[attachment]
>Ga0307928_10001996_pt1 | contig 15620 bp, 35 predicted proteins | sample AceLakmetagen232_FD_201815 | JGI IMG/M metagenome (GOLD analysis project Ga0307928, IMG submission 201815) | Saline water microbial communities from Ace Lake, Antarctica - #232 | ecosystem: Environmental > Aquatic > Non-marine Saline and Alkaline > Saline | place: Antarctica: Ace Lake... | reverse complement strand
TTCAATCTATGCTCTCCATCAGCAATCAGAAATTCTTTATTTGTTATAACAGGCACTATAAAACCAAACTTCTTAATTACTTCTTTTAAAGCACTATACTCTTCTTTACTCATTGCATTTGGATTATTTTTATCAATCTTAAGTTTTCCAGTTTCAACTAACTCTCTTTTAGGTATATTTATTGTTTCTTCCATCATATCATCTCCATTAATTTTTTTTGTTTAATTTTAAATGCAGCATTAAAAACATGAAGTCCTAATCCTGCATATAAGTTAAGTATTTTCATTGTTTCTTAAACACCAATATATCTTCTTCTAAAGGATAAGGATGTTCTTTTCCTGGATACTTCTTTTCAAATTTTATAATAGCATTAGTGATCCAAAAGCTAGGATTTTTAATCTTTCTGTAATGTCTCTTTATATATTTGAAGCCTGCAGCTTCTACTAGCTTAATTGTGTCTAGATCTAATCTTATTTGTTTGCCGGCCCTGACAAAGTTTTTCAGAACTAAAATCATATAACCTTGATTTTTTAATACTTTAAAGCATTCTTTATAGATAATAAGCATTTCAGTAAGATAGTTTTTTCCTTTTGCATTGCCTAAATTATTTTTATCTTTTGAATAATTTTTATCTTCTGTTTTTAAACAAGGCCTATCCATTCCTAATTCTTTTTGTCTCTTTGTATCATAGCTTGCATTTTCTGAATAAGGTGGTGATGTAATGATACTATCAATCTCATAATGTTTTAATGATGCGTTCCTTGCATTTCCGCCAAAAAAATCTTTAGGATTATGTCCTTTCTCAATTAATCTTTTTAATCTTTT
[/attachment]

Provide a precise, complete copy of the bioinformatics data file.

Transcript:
>Ga0307928_10001996_pt1 | contig 15620 bp, 35 predicted proteins | sample AceLakmetagen232_FD_201815 | JGI IMG/M metagenome (GOLD analysis project Ga0307928, IMG submission 201815) | Saline water microbial communities from Ace Lake, Antarctica - #232 | ecosystem: Environmental > Aquatic > Non-marine Saline and Alkaline > Saline | place: Antarctica: Ace Lake... | reverse complement strand
TTCAATCTATGCTCTCCATCAGCAATCAGAAATTCTTTATTTGTTATAACAGGCACTATAAAACCAAACTTCTTAATTACTTCTTTTAAAGCACTATACTCTTCTTTACTCATTGCATTTGGATTATTTTTATCAATCTTAAGTTTTCCAGTTTCAACTAACTCTCTTTTAGGTATATTTATTGTTTCTTCCATCATATCATCTCCATTAATTTTTTTTGTTTAATTTTAAATGCAGCATTAAAAACATGAAGTCCTAATCCTGCATATAAGTTAAGTATTTTCATTGTTTCTTAAACACCAATATATCTTCTTCTAAAGGATAAGGATGTTCTTTTCCTGGATACTTCTTTTCAAATTTTATAATAGCATTAGTGATCCAAAAGCTAGGATTTTTAATCTTTCTGTAATGTCTCTTTATATATTTGAAGCCTGCAGCTTCTACTAGCTTAATTGTGTCTAGATCTAATCTTATTTGTTTGCCGGCCCTGACAAAGTTTTTCAGAACTAAAATCATATAACCTTGATTTTTTAATACTTTAAAGCATTCTTTATAGATAATAAGCATTTCAGTAAGATAGTTTTTTCCTTTTGCATTGCCTAAATTATTTTTATCTTTTGAATAATTTTTATCTTCTGTTTTTAAACAAGGCCTATCCATTCCTAATTCTTTTTGTCTCTTTGTATCATAGCTTGCATTTTCTGAATAAGGTGGTGATGTAATGATACTATCAATCTCATAATGTTTTAATGATGCGTTCCTTGCATTTCCGCCAAAAAAATCTTTAGGATTATGTCCTTTCTCAATTAATCTTTTTAATCTTTT